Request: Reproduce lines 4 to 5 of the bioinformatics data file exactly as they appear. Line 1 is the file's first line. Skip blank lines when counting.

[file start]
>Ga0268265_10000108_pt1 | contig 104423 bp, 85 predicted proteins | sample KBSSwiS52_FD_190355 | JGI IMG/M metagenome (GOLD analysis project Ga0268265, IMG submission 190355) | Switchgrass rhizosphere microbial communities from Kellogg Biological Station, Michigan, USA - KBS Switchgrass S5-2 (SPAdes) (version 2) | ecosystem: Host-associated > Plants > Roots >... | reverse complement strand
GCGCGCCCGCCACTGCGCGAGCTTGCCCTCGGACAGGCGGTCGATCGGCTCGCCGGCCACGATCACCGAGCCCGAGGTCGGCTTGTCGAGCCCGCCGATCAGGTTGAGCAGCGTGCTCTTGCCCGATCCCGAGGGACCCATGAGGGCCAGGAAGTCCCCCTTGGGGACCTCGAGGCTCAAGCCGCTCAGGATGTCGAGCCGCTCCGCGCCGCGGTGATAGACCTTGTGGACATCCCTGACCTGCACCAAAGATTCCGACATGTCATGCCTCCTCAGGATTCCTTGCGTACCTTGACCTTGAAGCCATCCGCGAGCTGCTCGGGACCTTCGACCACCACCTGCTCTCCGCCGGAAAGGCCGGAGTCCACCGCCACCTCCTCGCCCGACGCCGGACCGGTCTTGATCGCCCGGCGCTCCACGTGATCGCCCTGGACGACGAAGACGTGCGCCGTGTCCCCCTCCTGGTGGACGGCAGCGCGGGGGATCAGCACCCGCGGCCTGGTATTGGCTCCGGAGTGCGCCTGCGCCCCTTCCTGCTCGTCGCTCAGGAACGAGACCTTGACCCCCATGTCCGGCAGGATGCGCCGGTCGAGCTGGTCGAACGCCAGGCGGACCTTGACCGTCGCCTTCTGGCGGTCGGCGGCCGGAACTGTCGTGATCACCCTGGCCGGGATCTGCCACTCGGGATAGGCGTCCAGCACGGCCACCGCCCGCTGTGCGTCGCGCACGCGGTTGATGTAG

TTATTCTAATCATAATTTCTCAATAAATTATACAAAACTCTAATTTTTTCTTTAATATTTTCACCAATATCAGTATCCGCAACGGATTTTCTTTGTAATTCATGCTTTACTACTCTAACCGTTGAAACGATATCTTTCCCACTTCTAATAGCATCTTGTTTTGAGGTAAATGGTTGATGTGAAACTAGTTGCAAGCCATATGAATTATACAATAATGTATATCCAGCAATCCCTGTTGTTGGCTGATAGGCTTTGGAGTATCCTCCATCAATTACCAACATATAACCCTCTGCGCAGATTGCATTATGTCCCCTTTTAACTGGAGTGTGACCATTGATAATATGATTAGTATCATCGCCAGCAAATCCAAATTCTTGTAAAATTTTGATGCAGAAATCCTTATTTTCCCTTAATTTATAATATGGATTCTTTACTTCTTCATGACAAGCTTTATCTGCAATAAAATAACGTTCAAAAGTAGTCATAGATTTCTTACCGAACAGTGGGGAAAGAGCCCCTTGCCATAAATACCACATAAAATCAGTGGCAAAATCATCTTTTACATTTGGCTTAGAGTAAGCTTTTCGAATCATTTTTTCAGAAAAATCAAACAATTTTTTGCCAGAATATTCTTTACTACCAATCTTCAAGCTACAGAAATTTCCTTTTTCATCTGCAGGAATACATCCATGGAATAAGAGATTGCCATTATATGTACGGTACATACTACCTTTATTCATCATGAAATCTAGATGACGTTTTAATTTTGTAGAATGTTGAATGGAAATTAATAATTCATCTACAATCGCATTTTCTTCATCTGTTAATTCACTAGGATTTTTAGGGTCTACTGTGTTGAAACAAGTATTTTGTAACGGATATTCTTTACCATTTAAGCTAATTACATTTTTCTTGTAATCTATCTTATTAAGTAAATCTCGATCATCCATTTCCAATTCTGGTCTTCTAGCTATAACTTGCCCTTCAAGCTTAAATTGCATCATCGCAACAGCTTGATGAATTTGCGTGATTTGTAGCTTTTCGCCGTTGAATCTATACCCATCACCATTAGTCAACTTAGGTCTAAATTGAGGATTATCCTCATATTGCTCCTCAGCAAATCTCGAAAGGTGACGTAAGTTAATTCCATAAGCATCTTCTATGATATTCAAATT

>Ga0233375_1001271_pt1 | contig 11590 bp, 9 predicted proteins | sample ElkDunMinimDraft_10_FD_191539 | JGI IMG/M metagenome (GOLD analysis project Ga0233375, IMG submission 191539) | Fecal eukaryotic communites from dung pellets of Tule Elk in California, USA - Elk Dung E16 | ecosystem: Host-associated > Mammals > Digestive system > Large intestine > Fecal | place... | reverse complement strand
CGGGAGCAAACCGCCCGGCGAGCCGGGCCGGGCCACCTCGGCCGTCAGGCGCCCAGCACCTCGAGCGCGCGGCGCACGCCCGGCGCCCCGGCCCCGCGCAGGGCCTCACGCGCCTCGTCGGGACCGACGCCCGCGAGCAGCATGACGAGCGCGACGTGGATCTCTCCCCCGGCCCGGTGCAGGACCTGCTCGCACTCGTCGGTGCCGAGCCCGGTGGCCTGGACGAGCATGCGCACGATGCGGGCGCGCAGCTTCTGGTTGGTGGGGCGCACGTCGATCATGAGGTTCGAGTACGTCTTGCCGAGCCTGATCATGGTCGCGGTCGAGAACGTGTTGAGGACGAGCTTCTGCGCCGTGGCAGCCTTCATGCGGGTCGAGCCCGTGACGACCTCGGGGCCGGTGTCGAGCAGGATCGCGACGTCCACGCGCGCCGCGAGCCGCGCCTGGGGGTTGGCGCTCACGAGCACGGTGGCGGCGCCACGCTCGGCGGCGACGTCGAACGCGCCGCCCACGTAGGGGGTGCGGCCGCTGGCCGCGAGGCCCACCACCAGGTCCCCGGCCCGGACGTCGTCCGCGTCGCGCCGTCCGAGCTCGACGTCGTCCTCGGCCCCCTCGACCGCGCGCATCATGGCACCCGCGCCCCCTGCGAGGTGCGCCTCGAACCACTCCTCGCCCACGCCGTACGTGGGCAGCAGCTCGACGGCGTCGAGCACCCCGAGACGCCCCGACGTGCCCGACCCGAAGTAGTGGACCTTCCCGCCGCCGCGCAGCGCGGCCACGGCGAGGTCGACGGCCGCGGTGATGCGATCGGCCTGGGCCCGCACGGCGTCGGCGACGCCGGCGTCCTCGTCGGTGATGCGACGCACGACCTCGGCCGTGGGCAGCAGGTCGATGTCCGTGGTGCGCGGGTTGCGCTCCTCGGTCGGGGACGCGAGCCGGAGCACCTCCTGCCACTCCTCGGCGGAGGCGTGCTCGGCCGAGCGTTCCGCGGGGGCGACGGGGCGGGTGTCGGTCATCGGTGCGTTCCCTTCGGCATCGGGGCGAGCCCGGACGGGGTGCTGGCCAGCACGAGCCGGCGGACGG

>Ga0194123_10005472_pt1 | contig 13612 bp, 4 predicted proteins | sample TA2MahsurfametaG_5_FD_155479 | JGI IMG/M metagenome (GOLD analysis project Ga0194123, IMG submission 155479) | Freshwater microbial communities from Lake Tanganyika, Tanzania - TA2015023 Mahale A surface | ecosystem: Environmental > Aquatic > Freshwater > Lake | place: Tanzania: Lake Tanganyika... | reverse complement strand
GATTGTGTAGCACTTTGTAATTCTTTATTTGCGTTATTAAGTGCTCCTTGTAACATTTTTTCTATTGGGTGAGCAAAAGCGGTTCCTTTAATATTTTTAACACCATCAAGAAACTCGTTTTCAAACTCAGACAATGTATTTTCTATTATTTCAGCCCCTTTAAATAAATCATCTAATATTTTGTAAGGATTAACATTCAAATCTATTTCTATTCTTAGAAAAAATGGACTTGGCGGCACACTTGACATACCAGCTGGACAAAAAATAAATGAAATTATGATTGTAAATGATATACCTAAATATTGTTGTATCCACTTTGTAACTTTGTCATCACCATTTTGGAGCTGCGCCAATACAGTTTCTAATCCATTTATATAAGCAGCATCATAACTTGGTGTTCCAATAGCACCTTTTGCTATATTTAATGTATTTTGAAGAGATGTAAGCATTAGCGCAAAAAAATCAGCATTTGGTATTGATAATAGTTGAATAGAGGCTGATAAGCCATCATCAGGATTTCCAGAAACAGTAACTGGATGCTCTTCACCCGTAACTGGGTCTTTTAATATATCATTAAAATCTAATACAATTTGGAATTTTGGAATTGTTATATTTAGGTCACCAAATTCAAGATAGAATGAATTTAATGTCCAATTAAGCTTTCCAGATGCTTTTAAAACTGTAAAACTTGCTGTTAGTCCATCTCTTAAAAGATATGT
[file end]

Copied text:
>Ga0233375_1001271_pt1 | contig 11590 bp, 9 predicted proteins | sample ElkDunMinimDraft_10_FD_191539 | JGI IMG/M metagenome (GOLD analysis project Ga0233375, IMG submission 191539) | Fecal eukaryotic communites from dung pellets of Tule Elk in California, USA - Elk Dung E16 | ecosystem: Host-associated > Mammals > Digestive system > Large intestine > Fecal | place... | reverse complement strand
CGGGAGCAAACCGCCCGGCGAGCCGGGCCGGGCCACCTCGGCCGTCAGGCGCCCAGCACCTCGAGCGCGCGGCGCACGCCCGGCGCCCCGGCCCCGCGCAGGGCCTCACGCGCCTCGTCGGGACCGACGCCCGCGAGCAGCATGACGAGCGCGACGTGGATCTCTCCCCCGGCCCGGTGCAGGACCTGCTCGCACTCGTCGGTGCCGAGCCCGGTGGCCTGGACGAGCATGCGCACGATGCGGGCGCGCAGCTTCTGGTTGGTGGGGCGCACGTCGATCATGAGGTTCGAGTACGTCTTGCCGAGCCTGATCATGGTCGCGGTCGAGAACGTGTTGAGGACGAGCTTCTGCGCCGTGGCAGCCTTCATGCGGGTCGAGCCCGTGACGACCTCGGGGCCGGTGTCGAGCAGGATCGCGACGTCCACGCGCGCCGCGAGCCGCGCCTGGGGGTTGGCGCTCACGAGCACGGTGGCGGCGCCACGCTCGGCGGCGACGTCGAACGCGCCGCCCACGTAGGGGGTGCGGCCGCTGGCCGCGAGGCCCACCACCAGGTCCCCGGCCCGGACGTCGTCCGCGTCGCGCCGTCCGAGCTCGACGTCGTCCTCGGCCCCCTCGACCGCGCGCATCATGGCACCCGCGCCCCCTGCGAGGTGCGCCTCGAACCACTCCTCGCCCACGCCGTACGTGGGCAGCAGCTCGACGGCGTCGAGCACCCCGAGACGCCCCGACGTGCCCGACCCGAAGTAGTGGACCTTCCCGCCGCCGCGCAGCGCGGCCACGGCGAGGTCGACGGCCGCGGTGATGCGATCGGCCTGGGCCCGCACGGCGTCGGCGACGCCGGCGTCCTCGTCGGTGATGCGACGCACGACCTCGGCCGTGGGCAGCAGGTCGATGTCCGTGGTGCGCGGGTTGCGCTCCTCGGTCGGGGACGCGAGCCGGAGCACCTCCTGCCACTCCTCGGCGGAGGCGTGCTCGGCCGAGCGTTCCGCGGGGGCGACGGGGCGGGTGTCGGTCATCGGTGCGTTCCCTTCGGCATCGGGGCGAGCCCGGACGGGGTGCTGGCCAGCACGAGCCGGCGGACGG